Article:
Georgia election official Raffensperger to speak with Jan. 6 investigators


By Joseph Ax

(Reuters) – Georgia’s top election official, Brad Raffensperger, is scheduled on Wednesday to answer questions from federal investigators examining former President Donald Trump’s efforts to overturn the 2020 presidential election, a spokesperson for Raffensperger’s office said.

Raffensperger, Georgia’s Republican secretary of state, will likely be asked about a phone call he received from Trump in January 2021, in which Trump was recorded asking Raffensperger to “find” enough votes to reverse President Joe Biden’s victory in the state.

The wide-ranging investigation includes the Jan. 6, 2021, assault on the U.S. Capitol, when a mob of Trump supporters breached the building to try to prevent Congress from certifying Biden’s victory.

Trump, front-runner in the 2024 Republican presidential race, has denied any wrongdoing and asserts falsely that the election was rigged.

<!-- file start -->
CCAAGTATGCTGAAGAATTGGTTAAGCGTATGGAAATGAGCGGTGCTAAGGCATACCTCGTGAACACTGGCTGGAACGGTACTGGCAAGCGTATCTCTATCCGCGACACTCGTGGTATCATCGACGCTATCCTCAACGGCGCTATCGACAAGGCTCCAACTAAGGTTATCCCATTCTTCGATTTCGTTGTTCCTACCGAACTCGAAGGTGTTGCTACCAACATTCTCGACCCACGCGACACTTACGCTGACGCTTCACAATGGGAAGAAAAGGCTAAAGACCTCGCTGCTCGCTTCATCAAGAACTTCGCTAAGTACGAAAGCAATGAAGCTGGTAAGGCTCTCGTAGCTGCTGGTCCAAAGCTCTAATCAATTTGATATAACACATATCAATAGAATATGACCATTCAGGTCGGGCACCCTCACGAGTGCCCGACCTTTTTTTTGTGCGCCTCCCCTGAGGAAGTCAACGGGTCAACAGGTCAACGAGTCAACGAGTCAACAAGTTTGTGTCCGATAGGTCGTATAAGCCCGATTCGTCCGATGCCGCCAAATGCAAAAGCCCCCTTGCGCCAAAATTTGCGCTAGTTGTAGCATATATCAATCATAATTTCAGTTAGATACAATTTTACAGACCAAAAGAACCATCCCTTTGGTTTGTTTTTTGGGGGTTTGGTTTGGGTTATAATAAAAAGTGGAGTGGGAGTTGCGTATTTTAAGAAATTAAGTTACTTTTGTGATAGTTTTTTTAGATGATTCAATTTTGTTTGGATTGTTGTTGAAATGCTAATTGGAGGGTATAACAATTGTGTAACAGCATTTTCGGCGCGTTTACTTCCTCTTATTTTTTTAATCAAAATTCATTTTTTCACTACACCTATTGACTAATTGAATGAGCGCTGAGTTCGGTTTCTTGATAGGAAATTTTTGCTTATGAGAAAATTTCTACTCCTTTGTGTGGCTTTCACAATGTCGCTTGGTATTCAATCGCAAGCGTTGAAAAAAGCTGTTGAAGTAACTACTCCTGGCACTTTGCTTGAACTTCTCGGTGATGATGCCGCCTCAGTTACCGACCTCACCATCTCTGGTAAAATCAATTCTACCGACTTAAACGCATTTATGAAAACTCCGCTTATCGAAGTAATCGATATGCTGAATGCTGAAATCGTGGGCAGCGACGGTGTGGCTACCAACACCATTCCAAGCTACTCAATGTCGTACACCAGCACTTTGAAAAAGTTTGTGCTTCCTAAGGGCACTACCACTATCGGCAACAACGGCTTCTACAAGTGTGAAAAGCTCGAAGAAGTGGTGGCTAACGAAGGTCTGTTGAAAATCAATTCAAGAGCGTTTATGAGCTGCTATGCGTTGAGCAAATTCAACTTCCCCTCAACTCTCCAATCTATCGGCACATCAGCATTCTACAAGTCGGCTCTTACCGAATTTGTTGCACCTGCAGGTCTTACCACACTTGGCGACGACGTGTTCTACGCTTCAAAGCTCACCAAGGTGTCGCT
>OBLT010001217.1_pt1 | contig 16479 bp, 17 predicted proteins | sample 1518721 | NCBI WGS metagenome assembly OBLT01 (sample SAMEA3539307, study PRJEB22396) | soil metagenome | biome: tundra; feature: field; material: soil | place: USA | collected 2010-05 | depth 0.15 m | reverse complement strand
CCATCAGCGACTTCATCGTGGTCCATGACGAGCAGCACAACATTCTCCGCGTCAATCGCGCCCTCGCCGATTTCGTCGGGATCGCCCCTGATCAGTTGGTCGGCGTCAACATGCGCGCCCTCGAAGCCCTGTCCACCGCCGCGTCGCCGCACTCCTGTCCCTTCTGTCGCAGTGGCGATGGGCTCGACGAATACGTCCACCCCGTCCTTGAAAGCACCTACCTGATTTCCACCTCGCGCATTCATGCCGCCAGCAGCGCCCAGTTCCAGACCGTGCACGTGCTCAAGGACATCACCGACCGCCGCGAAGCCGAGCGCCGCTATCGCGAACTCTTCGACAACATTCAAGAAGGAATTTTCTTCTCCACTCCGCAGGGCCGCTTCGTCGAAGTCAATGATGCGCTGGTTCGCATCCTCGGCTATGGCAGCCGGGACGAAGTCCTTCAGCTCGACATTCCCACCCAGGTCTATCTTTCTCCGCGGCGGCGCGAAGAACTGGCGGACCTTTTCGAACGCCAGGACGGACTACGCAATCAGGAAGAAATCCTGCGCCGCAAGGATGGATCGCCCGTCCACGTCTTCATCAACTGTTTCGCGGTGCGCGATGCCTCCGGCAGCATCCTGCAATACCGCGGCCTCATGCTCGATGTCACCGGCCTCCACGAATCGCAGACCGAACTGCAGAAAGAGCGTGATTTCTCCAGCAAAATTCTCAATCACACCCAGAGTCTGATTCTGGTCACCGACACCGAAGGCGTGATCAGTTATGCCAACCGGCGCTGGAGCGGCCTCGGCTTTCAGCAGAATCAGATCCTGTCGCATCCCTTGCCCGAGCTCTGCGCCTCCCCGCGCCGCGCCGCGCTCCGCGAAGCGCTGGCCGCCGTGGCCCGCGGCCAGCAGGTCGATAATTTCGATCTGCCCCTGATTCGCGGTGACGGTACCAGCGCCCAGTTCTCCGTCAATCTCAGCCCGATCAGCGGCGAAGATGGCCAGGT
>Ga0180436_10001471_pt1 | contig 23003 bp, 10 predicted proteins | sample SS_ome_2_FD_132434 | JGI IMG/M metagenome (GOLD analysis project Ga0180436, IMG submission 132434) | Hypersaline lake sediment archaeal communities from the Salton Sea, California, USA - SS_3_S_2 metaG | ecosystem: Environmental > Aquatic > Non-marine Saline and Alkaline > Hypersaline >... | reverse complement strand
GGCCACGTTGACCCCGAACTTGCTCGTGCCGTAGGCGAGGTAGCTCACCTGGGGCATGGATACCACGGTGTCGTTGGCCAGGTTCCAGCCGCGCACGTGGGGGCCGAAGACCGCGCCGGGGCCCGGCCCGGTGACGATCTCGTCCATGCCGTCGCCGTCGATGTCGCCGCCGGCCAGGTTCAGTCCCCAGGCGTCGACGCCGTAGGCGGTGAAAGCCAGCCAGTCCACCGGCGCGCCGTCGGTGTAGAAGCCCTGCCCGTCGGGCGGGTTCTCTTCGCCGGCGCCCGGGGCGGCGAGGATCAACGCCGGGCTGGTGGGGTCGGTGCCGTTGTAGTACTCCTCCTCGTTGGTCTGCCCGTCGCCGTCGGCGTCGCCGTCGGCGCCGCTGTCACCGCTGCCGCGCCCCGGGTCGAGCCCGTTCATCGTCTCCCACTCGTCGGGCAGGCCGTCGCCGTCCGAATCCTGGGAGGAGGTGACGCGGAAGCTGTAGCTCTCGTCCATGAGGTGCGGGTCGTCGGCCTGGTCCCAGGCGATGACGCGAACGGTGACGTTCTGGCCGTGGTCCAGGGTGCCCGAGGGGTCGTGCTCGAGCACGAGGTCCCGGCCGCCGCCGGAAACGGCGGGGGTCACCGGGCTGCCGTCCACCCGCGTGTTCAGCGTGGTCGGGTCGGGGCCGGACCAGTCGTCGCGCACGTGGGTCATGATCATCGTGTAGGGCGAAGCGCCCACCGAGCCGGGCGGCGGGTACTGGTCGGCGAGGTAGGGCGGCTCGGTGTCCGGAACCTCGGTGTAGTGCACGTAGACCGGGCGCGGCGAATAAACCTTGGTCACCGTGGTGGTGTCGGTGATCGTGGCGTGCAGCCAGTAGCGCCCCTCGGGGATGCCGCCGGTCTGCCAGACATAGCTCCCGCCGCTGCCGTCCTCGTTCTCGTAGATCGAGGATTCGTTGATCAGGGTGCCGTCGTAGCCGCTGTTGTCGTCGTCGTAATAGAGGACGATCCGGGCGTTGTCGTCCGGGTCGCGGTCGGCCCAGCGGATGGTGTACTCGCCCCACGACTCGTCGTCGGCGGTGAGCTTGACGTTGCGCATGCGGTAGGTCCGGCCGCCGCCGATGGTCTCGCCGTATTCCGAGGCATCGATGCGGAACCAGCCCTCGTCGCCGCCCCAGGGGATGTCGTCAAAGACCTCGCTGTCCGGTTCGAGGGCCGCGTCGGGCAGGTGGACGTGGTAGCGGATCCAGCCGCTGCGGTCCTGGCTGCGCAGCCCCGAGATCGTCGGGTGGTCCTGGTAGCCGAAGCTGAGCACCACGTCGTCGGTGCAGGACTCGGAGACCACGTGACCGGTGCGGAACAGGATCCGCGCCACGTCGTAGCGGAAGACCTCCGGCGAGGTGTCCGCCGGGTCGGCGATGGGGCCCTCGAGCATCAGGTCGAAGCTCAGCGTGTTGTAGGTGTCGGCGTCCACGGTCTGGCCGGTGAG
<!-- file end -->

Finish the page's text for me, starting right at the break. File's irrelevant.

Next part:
The investigation is one of two overseen by Special Counsel Jack Smith, who was appointed last year by Attorney General Merrick Garland to insulate the department from accusations of political influence.

Smith filed criminal charges this month in the second investigation, accusing Trump of mishandling national security documents after leaving office and lying to officials who tried to recover them.

Trump has pleaded not guilty and called the investigation a hoax. He is the first former U.S. president to face criminal charges.

The Atlanta district attorney is also conducting an investigation into whether Trump and his allies unlawfully sought to interfere with the 2020 election. She is expected to announce any possible charges by Sept. 1.

Trump faces state charges in Manhattan that he falsified business records to conceal a hush-money payment to a porn star who claimed to have had a sexual encounter with him. He has pleaded not guilty and denies the encounter.

Raffensperger’s spokesman did not offer any additional details on the scheduled interview. The news was first reported by the Washington Post.

(Reporting by Joseph Ax; Editing by Andy Sullivan and Howard Goller)

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